• Biopsy of anal tissue – a small bit of the suspicious tissue is removed and examined by a pathologist.
  • Female patients should have a gynecological exam with pap smear to check for cervical cancer, as both types of cancer are related to HPV (human papilloma virus).
  • If lymph nodes are swollen, it may be possible to test for the presence of cancer cells.
  • If cancer is found, further tests are done to determine if it has spread. These include a CT scan of the abdomen and pelvis, an ultrasound to examine the liver and an MRI to assess the pelvis.
For more information on tests used to diagnose cancer, see our Recommended Websites, Diagnostic Tests section.

Types and Stages

  • Almost all anal cancers are squamous cell carcinomas, which start in the cells that line the anus.
  • The rest are cloacogenic (basaloid transitional).
  • Adenocarcinomas are the rarest and develop in anal ducts and glands.
  • Very rarely, basal cell carcinomas and melanomas develop in the anus.
Staging describes the extent of a cancer. The TNM classification system is used as the standard around the world. In general a lower number in each category means a better prognosis. The stage of the cancer is used to plan the treatment.
  • T describes the site and size of the main tumour (primary)
  • N describes involvement of lymph nodes
  • M relates to whether the cancer has spread (presence or absence of distant metastases)
  • Tis Carcinoma in situ.
  • T1 Tumour is 2 cm or less
  • T2 Tumour is between 2 cm - 5 cm
  • T3 Tumour is more than 5 cm
  • T4 Tumour of any size spreads to adjacent organ(s), e.g. vagina, urethra, bladder


Cancer therapies can be highly individualized – your treatment may differ from what is described below.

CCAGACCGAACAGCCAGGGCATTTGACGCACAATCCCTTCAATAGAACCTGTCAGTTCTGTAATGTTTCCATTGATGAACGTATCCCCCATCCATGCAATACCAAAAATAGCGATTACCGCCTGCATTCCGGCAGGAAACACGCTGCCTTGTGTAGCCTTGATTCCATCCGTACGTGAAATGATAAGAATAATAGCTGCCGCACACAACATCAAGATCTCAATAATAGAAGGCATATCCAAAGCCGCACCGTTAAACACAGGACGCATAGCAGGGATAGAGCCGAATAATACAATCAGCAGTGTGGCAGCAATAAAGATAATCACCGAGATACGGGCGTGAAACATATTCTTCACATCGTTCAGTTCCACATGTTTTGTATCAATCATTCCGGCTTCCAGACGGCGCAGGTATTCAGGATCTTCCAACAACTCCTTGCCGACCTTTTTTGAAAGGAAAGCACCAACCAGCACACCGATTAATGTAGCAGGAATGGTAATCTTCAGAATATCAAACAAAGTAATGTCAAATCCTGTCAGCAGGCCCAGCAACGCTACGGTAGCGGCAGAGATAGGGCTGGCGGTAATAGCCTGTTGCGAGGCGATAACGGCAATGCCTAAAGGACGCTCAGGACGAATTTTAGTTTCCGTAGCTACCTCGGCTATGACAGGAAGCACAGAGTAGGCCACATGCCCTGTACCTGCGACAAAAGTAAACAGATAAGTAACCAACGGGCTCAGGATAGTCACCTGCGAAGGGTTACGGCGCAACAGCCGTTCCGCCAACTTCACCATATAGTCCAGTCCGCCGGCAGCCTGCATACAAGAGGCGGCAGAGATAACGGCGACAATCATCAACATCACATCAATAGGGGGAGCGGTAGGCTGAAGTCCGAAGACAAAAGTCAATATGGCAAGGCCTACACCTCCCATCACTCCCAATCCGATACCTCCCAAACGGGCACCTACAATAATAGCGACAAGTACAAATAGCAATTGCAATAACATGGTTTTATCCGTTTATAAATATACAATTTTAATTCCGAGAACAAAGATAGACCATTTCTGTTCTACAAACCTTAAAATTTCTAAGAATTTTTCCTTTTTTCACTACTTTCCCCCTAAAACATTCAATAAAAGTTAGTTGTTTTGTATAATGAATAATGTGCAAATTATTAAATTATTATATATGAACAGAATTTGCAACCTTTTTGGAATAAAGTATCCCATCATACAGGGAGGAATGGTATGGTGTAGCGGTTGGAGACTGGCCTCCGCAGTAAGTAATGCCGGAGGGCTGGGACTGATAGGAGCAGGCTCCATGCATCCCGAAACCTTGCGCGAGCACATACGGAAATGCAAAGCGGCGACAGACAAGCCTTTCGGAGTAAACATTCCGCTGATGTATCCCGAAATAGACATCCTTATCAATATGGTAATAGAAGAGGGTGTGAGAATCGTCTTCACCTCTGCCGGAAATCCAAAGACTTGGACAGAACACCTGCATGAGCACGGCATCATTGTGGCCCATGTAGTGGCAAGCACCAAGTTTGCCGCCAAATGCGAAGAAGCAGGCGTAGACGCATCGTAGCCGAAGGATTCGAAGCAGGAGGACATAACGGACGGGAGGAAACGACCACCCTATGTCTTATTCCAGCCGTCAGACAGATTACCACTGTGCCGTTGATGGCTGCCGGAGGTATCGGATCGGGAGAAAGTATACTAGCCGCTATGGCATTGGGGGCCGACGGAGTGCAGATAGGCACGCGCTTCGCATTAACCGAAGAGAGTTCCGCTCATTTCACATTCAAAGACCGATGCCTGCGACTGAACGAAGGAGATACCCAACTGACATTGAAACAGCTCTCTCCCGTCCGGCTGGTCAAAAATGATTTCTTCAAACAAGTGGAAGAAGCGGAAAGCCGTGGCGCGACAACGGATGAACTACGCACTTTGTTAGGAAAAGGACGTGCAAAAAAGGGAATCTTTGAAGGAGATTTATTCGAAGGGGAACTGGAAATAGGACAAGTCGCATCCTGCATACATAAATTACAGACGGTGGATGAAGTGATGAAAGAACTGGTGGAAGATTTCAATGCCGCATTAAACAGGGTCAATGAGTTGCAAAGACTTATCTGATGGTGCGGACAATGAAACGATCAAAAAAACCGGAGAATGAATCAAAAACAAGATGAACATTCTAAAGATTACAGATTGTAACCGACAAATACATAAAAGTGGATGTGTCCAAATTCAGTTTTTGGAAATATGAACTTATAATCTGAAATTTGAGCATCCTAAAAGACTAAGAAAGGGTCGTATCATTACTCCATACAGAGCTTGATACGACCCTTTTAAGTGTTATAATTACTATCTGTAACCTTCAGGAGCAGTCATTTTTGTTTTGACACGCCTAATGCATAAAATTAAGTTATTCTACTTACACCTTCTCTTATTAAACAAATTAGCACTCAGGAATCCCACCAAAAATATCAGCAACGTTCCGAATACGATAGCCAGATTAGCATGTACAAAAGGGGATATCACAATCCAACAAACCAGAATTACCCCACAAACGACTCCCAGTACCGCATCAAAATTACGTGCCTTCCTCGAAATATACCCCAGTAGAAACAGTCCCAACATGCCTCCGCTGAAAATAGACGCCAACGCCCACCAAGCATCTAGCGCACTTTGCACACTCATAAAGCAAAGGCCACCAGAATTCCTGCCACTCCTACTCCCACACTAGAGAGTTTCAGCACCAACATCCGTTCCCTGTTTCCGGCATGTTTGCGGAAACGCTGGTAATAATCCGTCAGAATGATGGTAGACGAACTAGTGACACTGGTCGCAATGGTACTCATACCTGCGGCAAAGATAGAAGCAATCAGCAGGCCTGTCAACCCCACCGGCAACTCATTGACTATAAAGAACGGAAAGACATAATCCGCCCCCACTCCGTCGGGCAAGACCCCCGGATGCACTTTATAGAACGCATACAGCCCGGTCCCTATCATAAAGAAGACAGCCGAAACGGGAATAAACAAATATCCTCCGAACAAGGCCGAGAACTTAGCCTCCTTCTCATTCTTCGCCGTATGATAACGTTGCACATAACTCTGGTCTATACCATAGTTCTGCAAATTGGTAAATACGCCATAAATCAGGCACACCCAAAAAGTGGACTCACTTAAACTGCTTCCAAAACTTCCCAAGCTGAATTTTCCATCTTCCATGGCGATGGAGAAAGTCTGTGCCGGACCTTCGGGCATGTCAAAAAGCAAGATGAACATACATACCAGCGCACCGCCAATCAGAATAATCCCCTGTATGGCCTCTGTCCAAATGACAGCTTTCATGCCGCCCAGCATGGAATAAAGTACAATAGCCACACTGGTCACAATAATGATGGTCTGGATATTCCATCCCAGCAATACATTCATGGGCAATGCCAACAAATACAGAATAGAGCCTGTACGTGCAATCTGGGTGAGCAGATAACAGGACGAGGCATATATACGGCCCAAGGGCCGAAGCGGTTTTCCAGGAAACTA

• If the tumour is small and the sphincter is not involved, surgery is used to remove it completely. The function of the anus and bowel should be retained.
  • If the tumour is small, but the sphincter is involved, radiation therapy may be used alone or in combination with chemotherapy.
  • For larger anal cancers, a combination of chemotherapy and radiation therapy offers a good chance of curing the cancer. Side effects from this treatment are more severe. The treatment tries to maintain the patient's ability to have normal bowel movements.
  • For the largest anal cancers, or those which do not respond to treatment, or if the cancer comes back after treatment, it may be necessary to remove the entire rectum and the patient will have a permanent colostomy.

Follow-up after Treatment

  • Guidelines for follow-up after treatment are covered on our website.
  • You will be returned to the care of your family physician or specialist for regular followup. If you do not have a family physician, please discuss this with your BC Cancer oncologist or nurse.
  • Follow-up testing is based on your type of cancer and your individual circumstances.
  • Life after Cancer focuses on the issues that cancer survivors can face.
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SOURCE: Anus ( )